In Heartwood, Burke holds the Vietnam reference back to the end of paragraph four, an act of restraint that does not set the new novel apart from its predecessor. Heartwood is narrated by Billy Bob Holland, so like Robicheaux that the two might be twins. Robicheaux is a cop, Holland a lawyer; each has a female buddy to keep them on the right track; both are shadowed by a child (for Robicheaux, a daughter; for Holland, a neighbour's son) who serves to remind them why it is important to cleanse the world.
And cleansing the world is what they are about. As cop or lawyer, the novels' narrators may be approximate equivalents of the traditional private eye, but their "I" is anything but private. It is the mechanism of a very public display of morality. In the end, though, Burke's rectitude is of a rather easy kind. The rich rip off the poor with impunity, bad men do unspeakable things to women and children, the world is full of scuzzballs and slimebags. Only a man with a hairy chest and 'Nam scars can save us. Billy Bob Holland, like Dave Robicheaux, knows where the scum comes to the surface in his neck of the woods, and knows how to skim it off.
It's the neck of the woods that provides the interest that Burke's moral certainty fails to generate. From Hammett and Chandler onwards, most of the best US crime fiction has patrolled the city beat. Burke is among those writers who, in the last decade or two, have taken crime out of the metropolis and dropped it into the heart of small-town America. Burke is at home here, showing us how sleepy intolerance, casual indifference and easy violence feed off each other. Burke knows and even loves this world, but his portrayal of it too often settles for crude caricature.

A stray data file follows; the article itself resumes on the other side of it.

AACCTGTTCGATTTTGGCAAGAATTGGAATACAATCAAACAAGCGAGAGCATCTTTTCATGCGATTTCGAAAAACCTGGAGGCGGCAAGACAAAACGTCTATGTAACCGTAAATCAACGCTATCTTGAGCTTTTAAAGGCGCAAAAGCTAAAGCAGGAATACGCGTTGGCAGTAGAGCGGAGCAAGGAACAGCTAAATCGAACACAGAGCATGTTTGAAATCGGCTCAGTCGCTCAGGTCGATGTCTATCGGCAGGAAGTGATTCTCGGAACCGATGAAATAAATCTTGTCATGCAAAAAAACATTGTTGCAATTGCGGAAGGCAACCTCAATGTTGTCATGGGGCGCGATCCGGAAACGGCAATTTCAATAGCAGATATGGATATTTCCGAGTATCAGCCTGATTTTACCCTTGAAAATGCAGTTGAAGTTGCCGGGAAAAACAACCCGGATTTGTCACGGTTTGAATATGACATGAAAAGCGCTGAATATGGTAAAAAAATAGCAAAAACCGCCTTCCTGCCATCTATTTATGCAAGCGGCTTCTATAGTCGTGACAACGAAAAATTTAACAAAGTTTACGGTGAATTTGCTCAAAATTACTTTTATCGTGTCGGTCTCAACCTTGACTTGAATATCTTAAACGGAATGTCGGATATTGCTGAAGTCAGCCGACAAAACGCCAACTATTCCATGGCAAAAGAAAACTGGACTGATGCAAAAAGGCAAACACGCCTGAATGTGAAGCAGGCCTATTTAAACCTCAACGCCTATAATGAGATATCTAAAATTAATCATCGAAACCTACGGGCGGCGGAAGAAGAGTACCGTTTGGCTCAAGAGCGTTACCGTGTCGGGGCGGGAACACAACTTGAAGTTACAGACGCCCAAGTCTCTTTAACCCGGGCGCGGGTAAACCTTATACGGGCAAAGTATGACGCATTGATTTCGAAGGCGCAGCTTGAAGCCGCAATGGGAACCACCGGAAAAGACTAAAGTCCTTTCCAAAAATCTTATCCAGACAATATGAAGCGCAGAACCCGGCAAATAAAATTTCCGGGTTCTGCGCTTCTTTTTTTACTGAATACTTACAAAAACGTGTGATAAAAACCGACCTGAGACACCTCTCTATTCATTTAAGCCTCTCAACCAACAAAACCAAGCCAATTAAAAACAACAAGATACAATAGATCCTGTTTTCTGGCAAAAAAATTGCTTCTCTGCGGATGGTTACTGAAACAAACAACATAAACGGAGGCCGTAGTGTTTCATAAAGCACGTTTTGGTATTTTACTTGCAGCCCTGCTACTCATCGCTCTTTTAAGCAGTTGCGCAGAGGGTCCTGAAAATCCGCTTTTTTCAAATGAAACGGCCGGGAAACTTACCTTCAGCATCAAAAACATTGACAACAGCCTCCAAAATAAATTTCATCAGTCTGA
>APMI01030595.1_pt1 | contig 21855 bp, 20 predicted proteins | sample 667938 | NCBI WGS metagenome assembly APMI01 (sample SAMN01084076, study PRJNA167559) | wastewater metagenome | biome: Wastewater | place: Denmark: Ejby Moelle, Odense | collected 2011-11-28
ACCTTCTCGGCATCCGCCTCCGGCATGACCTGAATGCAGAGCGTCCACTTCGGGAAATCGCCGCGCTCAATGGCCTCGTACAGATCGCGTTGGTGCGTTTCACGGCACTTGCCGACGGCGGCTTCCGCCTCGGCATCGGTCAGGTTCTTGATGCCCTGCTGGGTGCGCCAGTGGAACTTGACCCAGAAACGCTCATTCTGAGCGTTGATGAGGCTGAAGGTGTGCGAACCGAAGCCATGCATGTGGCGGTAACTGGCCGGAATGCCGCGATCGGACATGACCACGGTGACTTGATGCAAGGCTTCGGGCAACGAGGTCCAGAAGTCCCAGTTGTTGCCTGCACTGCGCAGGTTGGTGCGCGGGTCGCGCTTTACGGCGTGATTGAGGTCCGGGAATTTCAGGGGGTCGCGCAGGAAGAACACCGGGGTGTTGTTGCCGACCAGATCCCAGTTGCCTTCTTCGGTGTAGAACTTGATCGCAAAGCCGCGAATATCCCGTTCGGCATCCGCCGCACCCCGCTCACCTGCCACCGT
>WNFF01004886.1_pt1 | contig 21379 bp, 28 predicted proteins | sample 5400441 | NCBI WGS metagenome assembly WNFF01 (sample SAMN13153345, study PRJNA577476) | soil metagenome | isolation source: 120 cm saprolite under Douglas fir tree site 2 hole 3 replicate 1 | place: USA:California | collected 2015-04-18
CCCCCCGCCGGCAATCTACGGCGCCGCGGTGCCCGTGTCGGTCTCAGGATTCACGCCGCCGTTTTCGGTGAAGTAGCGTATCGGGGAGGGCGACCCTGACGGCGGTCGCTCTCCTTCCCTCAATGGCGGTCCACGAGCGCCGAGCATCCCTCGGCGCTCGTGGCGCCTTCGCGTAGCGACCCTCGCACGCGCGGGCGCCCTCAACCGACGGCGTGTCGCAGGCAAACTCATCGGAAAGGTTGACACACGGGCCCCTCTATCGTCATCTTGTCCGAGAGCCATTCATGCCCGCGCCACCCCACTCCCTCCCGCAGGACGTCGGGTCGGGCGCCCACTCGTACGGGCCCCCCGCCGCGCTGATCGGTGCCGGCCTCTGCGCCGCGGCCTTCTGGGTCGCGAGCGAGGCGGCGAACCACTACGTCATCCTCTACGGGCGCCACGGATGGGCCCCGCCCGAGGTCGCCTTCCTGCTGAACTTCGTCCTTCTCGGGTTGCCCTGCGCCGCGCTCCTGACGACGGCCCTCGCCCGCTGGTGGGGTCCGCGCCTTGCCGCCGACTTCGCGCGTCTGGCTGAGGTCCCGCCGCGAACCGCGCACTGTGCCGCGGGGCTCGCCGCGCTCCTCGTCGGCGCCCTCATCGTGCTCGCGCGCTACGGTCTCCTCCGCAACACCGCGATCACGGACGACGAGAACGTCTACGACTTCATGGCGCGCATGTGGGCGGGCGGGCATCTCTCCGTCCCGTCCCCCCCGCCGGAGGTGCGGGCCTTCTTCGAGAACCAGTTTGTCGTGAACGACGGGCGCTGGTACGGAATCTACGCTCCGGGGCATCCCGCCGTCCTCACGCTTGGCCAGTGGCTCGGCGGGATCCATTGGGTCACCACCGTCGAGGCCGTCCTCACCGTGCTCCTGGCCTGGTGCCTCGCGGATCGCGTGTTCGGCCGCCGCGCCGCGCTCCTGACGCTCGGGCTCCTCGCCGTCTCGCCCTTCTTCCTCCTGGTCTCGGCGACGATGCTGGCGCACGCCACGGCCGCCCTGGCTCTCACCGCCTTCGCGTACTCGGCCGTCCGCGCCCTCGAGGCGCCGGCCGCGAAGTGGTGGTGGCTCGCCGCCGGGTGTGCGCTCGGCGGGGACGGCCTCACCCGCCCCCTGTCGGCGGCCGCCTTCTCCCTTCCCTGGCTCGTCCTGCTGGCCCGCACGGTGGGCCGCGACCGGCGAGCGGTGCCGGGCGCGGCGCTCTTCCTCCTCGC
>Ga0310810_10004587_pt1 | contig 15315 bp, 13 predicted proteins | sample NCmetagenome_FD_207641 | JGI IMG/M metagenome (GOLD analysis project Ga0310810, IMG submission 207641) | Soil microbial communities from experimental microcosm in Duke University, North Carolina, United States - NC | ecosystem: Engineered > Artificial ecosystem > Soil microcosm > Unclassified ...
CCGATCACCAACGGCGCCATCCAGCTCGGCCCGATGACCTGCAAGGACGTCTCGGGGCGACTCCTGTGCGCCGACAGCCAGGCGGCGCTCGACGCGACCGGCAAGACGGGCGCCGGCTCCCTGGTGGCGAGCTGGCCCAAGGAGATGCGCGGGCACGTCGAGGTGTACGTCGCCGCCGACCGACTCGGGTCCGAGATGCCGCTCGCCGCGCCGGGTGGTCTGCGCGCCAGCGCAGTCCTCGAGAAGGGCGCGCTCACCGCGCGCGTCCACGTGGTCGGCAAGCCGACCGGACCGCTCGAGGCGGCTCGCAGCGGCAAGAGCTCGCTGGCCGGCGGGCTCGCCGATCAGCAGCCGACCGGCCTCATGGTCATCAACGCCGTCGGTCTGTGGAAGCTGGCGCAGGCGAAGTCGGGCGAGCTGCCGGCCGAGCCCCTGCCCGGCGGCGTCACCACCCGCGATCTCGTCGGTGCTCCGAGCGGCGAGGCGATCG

And where does that leave Lawrence Block? Somewhat out on a limb, perched precariously between hard-boiled American and a kind of soft-centred British crime fiction that has not been in vogue here for many years. Block is a ferociously prolific author who has written nearly 50 novels. He is not afraid of titles such as The Topless Tulip Caper, but his work is far removed from the pulpy gaudiness that might imply. He is, in the category defined by Julian Symons in his book Bloody Murder, a genteel farceur in the genteel style - crossbred, perhaps, with a sardonic and slightly tipsy Agatha Christie. It's as if Block wants to transpose the English country-house murder of the Thirties to Nineties New York.
The Burglar in the Rye is the most recent in the Bernie Rhodenbarr series: first-person stories again, but without Burke's ethical claims, or the violence that attends them. Murder here doesn't hurt a bit; crime is harmless fun. In these light entertainments the second-hand book-dealer Rhodenbarr dabbles in burglary to supplement the meagre earnings of his shop.
Bigger crimes inevitably ensue, and Rhodenbarr finally reveals whodunit to a roomful of suspects. As the title implies, The Burglar in the Rye involves a certain amount of literary by-play about a reclusive novelist. It is all done with an agreeably light touch, and Block has taken to heart the pulp dictum, "Keep it short, sharp and sweet". Yet where James Lee Burke suffocates in self-righteousness, Block succumbs to a surfeit of irrelevance. Somewhere between these two, American crime fiction, for so long a valuable abrasive, seems momentarily to be losing its rough edge.
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